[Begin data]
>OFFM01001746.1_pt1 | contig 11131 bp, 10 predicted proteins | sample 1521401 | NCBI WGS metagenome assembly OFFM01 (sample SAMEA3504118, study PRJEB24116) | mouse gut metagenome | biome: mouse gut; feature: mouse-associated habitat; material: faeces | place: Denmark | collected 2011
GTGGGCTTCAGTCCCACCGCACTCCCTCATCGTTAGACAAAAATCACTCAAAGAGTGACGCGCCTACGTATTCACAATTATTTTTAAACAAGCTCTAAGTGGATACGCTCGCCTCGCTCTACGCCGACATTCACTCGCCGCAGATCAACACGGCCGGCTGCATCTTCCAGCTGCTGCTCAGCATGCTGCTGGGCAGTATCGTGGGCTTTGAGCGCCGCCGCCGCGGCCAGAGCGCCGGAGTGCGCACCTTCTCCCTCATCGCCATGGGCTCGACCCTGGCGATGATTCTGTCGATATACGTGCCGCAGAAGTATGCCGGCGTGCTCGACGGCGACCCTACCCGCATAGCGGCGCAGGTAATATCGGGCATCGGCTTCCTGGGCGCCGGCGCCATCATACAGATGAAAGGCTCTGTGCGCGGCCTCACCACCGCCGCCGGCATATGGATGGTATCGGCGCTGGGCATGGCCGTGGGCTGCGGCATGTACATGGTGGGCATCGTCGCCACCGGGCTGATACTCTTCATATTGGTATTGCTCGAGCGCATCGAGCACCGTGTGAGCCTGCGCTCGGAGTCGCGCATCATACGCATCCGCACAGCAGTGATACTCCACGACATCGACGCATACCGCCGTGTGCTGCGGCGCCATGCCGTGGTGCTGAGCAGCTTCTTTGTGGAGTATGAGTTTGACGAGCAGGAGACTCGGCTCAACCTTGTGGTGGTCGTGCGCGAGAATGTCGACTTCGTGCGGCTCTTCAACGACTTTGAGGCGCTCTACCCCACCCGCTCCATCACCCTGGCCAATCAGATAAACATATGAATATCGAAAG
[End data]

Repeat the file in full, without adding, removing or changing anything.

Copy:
>OFFM01001746.1_pt1 | contig 11131 bp, 10 predicted proteins | sample 1521401 | NCBI WGS metagenome assembly OFFM01 (sample SAMEA3504118, study PRJEB24116) | mouse gut metagenome | biome: mouse gut; feature: mouse-associated habitat; material: faeces | place: Denmark | collected 2011
GTGGGCTTCAGTCCCACCGCACTCCCTCATCGTTAGACAAAAATCACTCAAAGAGTGACGCGCCTACGTATTCACAATTATTTTTAAACAAGCTCTAAGTGGATACGCTCGCCTCGCTCTACGCCGACATTCACTCGCCGCAGATCAACACGGCCGGCTGCATCTTCCAGCTGCTGCTCAGCATGCTGCTGGGCAGTATCGTGGGCTTTGAGCGCCGCCGCCGCGGCCAGAGCGCCGGAGTGCGCACCTTCTCCCTCATCGCCATGGGCTCGACCCTGGCGATGATTCTGTCGATATACGTGCCGCAGAAGTATGCCGGCGTGCTCGACGGCGACCCTACCCGCATAGCGGCGCAGGTAATATCGGGCATCGGCTTCCTGGGCGCCGGCGCCATCATACAGATGAAAGGCTCTGTGCGCGGCCTCACCACCGCCGCCGGCATATGGATGGTATCGGCGCTGGGCATGGCCGTGGGCTGCGGCATGTACATGGTGGGCATCGTCGCCACCGGGCTGATACTCTTCATATTGGTATTGCTCGAGCGCATCGAGCACCGTGTGAGCCTGCGCTCGGAGTCGCGCATCATACGCATCCGCACAGCAGTGATACTCCACGACATCGACGCATACCGCCGTGTGCTGCGGCGCCATGCCGTGGTGCTGAGCAGCTTCTTTGTGGAGTATGAGTTTGACGAGCAGGAGACTCGGCTCAACCTTGTGGTGGTCGTGCGCGAGAATGTCGACTTCGTGCGGCTCTTCAACGACTTTGAGGCGCTCTACCCCACCCGCTCCATCACCCTGGCCAATCAGATAAACATATGAATATCGAAAG